# Calculating Relative Risk / Odds Ratio in gtsummary. Adding adjusted OR in same table

Hello,

I have been stuck on a particular topic for a while. I did try searching for it in the handbook but could not find it. I searched on Stack Overflow and got no response either.

In the past I have typically used the epitools package to calculate Odds Ratio / Relative Risk. However I have found myself increasingly using gtsummary to create tables. In this scenario is there a way I can directly calculate OR /RR with 95CI in a gtsummary table? Could I also add an adjusted OR (via regression) to the same table?

I did read up and gtsummary does have the tbl_reg function to create a table with adjusted OR post regression. But what if i want the normal âunadjustedâ cross product OR as well? Also, what about Relative Risk.

I would love to have posted reprex code as well, but this is more of a âwhat is a good resource to readâ rather than me getting stuck while coding so dont have any code to share.

Deepak

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@aspina, @castory, @arranh, @cmaronga , @k.gaythorpe any recommendations?

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hey @deepakvarughese,

is this what you are looking for? There is a section in the handbook on combining univariate with multivariable regression estimates.

There is also a seciton in the handbook for cross product OR and RR using gtsummary

You may also be interested in this post

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Thank You Alex! This was precisely what i was looking for.

I had seen that text in the handbook. I guess the problem was that i was not familiar with the term âunivariate regressionâ.

Would i be right in assuming that the OR generated from this would be the same as the OR (Cross Product ( ad/bc)) if we drew a simple 2x2 table between exposure and outcome? Also in this case would not Relative Risk need a different calculation (Incidence among exposed (a/a+b)/ Incidence among non exposed (c/ c+d) )

There is an oddsratio.wald() / riskratio.wald() function in the epitools library but it is really cumbersome to make a good looking table with that.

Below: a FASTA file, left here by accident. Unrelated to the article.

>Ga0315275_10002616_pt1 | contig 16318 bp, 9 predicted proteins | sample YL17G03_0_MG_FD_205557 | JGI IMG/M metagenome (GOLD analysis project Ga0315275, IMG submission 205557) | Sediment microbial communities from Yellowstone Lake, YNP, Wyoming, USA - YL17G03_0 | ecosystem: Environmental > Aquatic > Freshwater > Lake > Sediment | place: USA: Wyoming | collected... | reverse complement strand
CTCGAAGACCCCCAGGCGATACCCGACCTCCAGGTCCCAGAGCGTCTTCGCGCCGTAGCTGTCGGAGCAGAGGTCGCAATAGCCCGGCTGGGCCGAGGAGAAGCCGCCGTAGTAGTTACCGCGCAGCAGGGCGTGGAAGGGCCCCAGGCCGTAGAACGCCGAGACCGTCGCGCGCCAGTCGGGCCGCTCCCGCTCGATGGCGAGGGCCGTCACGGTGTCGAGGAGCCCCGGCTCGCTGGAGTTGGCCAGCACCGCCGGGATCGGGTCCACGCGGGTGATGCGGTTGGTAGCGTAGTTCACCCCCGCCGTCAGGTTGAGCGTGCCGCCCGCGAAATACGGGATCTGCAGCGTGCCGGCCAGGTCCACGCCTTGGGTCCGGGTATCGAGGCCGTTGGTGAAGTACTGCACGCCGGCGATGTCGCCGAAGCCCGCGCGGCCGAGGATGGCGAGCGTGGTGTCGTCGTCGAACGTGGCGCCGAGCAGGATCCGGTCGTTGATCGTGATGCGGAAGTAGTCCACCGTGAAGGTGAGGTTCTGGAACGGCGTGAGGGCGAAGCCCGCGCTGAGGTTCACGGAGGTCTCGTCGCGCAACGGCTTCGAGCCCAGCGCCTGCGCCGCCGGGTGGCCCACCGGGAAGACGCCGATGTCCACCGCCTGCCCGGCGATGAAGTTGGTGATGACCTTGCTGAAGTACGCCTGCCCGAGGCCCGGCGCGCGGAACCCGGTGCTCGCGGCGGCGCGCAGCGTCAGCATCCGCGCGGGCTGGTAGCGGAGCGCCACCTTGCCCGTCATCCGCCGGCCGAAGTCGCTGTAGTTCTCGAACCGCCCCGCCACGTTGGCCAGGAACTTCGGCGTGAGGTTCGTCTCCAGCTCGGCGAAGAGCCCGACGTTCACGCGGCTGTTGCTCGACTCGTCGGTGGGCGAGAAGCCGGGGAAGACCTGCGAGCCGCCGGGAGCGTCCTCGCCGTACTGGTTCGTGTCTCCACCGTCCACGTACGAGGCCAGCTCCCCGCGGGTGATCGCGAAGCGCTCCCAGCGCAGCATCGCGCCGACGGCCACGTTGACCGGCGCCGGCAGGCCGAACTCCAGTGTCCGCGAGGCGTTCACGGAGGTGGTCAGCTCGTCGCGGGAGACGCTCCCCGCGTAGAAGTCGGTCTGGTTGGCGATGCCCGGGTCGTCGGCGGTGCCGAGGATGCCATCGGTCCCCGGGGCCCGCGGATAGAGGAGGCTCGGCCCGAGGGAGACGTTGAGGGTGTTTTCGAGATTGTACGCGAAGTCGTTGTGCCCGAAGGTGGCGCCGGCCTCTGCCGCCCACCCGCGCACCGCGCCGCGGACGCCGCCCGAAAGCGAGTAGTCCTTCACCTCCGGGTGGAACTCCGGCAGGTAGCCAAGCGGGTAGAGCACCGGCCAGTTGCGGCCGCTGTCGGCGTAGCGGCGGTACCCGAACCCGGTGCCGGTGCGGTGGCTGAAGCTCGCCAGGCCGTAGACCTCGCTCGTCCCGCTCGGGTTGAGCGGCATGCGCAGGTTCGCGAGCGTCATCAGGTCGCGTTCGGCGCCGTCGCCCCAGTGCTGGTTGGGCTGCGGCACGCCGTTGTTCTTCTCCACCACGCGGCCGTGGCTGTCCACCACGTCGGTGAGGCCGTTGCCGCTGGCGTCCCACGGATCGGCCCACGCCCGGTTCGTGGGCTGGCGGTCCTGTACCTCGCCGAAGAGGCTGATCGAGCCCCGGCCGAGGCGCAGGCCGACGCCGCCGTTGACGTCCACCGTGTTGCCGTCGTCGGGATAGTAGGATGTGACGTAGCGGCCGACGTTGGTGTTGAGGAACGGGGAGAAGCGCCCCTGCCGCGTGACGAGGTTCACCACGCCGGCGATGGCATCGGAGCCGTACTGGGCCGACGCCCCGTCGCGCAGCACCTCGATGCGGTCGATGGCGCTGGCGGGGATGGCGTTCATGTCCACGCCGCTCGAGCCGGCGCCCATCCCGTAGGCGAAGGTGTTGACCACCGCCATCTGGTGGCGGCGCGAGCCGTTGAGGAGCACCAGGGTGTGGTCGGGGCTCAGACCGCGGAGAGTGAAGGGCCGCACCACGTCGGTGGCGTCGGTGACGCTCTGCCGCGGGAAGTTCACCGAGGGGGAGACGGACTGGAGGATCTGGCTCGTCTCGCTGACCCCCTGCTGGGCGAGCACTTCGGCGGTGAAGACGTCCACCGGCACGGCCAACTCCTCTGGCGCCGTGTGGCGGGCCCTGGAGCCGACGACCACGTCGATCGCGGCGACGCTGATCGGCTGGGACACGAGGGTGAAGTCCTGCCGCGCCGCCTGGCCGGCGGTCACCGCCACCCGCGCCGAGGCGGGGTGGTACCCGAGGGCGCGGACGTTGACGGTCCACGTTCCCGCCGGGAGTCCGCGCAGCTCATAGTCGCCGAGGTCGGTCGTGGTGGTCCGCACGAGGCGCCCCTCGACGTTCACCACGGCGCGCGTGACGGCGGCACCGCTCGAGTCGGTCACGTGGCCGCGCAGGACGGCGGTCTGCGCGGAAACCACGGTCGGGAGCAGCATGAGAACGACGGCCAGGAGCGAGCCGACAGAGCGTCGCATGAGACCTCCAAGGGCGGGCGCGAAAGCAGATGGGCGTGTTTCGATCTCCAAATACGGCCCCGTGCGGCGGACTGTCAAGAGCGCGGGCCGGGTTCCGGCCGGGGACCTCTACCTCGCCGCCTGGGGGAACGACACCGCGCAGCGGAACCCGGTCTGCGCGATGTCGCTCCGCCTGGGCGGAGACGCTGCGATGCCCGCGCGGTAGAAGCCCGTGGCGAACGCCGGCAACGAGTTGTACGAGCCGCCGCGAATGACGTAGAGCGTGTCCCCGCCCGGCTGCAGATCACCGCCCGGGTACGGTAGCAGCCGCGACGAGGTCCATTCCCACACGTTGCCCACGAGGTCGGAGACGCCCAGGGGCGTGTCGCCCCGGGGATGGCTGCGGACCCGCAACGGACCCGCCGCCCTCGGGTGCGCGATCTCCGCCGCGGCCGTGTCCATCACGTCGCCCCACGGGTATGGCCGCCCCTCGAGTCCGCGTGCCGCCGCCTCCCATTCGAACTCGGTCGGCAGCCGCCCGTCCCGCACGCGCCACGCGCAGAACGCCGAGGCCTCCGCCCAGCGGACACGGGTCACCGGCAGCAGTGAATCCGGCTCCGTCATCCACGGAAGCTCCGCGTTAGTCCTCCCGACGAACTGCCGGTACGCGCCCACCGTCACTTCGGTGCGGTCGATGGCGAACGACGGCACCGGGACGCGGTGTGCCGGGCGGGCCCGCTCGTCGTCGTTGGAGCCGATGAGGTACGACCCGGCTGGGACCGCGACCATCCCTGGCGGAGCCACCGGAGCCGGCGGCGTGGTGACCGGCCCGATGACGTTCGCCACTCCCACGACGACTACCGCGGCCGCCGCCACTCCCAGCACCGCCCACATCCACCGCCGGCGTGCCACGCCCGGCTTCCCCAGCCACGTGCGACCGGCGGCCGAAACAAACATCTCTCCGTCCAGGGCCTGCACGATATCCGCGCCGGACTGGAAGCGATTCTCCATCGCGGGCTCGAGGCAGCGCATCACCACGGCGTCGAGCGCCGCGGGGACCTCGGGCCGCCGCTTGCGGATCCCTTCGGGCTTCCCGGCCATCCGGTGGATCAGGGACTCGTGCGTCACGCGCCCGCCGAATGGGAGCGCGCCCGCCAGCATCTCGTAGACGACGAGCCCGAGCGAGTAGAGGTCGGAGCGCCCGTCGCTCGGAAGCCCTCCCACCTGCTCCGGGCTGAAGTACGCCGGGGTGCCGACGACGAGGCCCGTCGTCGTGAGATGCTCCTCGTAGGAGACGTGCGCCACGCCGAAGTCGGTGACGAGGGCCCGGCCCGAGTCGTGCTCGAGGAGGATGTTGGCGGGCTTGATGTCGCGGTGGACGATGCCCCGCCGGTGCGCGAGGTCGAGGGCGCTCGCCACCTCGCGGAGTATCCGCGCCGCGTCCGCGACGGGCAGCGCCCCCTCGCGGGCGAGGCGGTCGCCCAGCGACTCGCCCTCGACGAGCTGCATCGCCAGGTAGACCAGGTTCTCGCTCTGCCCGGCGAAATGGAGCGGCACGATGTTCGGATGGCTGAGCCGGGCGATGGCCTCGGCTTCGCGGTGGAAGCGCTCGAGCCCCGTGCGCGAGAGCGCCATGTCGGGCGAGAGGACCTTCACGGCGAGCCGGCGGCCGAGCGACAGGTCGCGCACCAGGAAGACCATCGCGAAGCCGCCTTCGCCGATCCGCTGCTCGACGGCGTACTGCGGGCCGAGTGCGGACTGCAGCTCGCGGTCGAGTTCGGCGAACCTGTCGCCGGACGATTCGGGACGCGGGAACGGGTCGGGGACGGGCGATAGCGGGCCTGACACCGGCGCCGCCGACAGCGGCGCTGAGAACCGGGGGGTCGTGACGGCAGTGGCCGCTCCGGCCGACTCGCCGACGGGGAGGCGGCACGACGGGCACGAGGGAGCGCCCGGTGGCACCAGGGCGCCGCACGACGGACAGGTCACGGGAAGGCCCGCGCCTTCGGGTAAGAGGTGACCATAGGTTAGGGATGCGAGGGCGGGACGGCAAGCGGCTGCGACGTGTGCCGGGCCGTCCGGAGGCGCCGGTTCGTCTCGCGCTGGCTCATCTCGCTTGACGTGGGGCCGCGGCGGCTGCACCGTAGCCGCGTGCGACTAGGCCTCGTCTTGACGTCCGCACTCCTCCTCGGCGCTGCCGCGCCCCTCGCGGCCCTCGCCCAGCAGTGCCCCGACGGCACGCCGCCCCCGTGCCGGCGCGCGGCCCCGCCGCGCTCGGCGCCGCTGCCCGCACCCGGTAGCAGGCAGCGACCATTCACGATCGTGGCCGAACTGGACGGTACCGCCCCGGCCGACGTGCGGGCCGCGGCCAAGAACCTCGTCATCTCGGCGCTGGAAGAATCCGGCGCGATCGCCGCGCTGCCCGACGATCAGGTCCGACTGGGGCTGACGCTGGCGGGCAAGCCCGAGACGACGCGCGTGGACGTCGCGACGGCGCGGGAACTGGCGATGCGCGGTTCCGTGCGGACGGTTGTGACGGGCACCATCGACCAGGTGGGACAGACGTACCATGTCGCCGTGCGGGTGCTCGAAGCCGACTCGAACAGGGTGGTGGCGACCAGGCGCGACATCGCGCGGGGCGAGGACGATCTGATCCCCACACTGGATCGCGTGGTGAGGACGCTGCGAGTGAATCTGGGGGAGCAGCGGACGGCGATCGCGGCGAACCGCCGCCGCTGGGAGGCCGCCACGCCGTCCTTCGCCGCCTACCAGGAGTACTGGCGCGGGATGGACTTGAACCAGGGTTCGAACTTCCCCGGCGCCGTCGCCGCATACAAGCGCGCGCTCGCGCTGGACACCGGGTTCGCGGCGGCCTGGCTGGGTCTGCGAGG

Thank you so much!!

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no worries deepak - yep you are right univariate regression produces the same OR and RRs as the cross product calculation.
You are also right about the calculation for RR - gtsummary does the calculating for you though!

Agree epitools is very heavy and outdated!

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Thank You Alex!

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Thank You @aspina . I got my tables exactly how I wanted them. Much appreciated.

PS: I must actively point out that I dislike the use of (abcd) while describing OR/ RR and make it a point to tell my Uni students to not try to remember it like that. I used it just to make sure we were talking about the same thing. It bugged me so much I NEED to clarify, LOL.

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haha glad you could scratch that itch - out of interest how do you explain it to your students? Its the only way ive ever seen it explained, keen to hear other ways!

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Ah. Its not really different. Just that I would like them to think of Relative Risk as âincidence in one group (exposed)/ incidence in other group (unexposed)â rather than simply memorize a whole bunch of abcd formulae that make no sense to them. Similarly when learning about sensitivity I would rather them think of True Positives / (True Positives + False Positives) while visualizing the 2*2 table rather than rote memorizing a/ (a+c) . I guess the concept is the most important thing?

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@deepakvarughese did you manage to find out how to calculate risk ratios using `tbl_uvregression()` by any chance? Or for that matter, how to calculate relative risk using `glm()`?